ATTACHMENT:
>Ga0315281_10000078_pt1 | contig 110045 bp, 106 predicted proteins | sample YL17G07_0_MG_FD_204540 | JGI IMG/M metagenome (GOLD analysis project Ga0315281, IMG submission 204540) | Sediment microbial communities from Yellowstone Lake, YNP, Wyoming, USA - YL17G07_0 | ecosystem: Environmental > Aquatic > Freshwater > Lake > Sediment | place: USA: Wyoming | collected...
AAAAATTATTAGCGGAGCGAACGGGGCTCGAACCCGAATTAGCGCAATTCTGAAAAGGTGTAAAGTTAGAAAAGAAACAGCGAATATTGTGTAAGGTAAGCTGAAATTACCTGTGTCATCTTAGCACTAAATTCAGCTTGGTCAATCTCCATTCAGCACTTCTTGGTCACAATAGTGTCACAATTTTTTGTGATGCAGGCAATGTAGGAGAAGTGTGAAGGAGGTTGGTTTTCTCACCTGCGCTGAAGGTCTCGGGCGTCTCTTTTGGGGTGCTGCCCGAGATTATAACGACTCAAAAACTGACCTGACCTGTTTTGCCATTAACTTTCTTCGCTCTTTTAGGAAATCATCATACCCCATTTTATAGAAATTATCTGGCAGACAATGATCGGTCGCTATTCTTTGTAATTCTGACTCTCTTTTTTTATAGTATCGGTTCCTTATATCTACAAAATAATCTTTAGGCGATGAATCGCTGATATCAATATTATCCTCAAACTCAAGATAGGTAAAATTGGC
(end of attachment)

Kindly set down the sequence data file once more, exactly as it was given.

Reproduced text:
>Ga0315281_10000078_pt1 | contig 110045 bp, 106 predicted proteins | sample YL17G07_0_MG_FD_204540 | JGI IMG/M metagenome (GOLD analysis project Ga0315281, IMG submission 204540) | Sediment microbial communities from Yellowstone Lake, YNP, Wyoming, USA - YL17G07_0 | ecosystem: Environmental > Aquatic > Freshwater > Lake > Sediment | place: USA: Wyoming | collected...
AAAAATTATTAGCGGAGCGAACGGGGCTCGAACCCGAATTAGCGCAATTCTGAAAAGGTGTAAAGTTAGAAAAGAAACAGCGAATATTGTGTAAGGTAAGCTGAAATTACCTGTGTCATCTTAGCACTAAATTCAGCTTGGTCAATCTCCATTCAGCACTTCTTGGTCACAATAGTGTCACAATTTTTTGTGATGCAGGCAATGTAGGAGAAGTGTGAAGGAGGTTGGTTTTCTCACCTGCGCTGAAGGTCTCGGGCGTCTCTTTTGGGGTGCTGCCCGAGATTATAACGACTCAAAAACTGACCTGACCTGTTTTGCCATTAACTTTCTTCGCTCTTTTAGGAAATCATCATACCCCATTTTATAGAAATTATCTGGCAGACAATGATCGGTCGCTATTCTTTGTAATTCTGACTCTCTTTTTTTATAGTATCGGTTCCTTATATCTACAAAATAATCTTTAGGCGATGAATCGCTGATATCAATATTATCCTCAAACTCAAGATAGGTAAAATTGGC